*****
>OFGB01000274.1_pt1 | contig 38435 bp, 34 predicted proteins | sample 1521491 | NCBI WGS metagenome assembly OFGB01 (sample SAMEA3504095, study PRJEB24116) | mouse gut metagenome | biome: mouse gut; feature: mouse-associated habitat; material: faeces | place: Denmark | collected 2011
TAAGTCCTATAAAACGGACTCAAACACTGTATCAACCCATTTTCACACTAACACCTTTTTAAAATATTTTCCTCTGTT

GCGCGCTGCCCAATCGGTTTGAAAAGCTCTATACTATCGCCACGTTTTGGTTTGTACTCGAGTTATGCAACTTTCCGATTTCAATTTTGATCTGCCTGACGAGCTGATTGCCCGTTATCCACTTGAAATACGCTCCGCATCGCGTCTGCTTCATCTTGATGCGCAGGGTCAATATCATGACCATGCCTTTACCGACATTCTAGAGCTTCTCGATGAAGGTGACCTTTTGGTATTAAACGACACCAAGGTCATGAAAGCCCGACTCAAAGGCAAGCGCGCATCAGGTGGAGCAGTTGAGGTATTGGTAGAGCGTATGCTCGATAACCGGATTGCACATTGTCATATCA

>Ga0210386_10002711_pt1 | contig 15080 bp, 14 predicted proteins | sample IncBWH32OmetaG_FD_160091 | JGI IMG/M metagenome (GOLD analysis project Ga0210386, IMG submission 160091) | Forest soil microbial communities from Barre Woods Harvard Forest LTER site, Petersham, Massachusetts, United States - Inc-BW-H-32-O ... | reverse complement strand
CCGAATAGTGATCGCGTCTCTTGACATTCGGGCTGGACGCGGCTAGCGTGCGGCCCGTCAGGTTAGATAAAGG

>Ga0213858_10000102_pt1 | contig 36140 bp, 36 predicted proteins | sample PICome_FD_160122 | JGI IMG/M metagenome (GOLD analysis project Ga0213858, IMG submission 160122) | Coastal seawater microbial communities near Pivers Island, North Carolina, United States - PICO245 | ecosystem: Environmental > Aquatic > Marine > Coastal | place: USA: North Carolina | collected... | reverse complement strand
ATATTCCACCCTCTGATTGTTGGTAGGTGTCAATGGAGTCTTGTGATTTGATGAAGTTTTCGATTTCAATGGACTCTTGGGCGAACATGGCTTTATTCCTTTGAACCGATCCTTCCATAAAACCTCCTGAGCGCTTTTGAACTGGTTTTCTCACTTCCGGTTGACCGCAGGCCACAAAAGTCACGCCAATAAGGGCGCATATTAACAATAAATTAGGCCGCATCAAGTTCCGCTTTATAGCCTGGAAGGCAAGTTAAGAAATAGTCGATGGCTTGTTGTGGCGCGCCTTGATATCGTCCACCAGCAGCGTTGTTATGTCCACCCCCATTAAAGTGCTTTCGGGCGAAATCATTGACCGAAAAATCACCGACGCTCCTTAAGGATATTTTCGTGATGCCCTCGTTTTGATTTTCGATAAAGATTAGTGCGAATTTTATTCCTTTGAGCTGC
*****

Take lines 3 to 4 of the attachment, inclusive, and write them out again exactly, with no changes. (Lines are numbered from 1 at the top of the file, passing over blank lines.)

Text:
GCGCGCTGCCCAATCGGTTTGAAAAGCTCTATACTATCGCCACGTTTTGGTTTGTACTCGAGTTATGCAACTTTCCGATTTCAATTTTGATCTGCCTGACGAGCTGATTGCCCGTTATCCACTTGAAATACGCTCCGCATCGCGTCTGCTTCATCTTGATGCGCAGGGTCAATATCATGACCATGCCTTTACCGACATTCTAGAGCTTCTCGATGAAGGTGACCTTTTGGTATTAAACGACACCAAGGTCATGAAAGCCCGACTCAAAGGCAAGCGCGCATCAGGTGGAGCAGTTGAGGTATTGGTAGAGCGTATGCTCGATAACCGGATTGCACATTGTCATATCA

>Ga0210386_10002711_pt1 | contig 15080 bp, 14 predicted proteins | sample IncBWH32OmetaG_FD_160091 | JGI IMG/M metagenome (GOLD analysis project Ga0210386, IMG submission 160091) | Forest soil microbial communities from Barre Woods Harvard Forest LTER site, Petersham, Massachusetts, United States - Inc-BW-H-32-O ... | reverse complement strand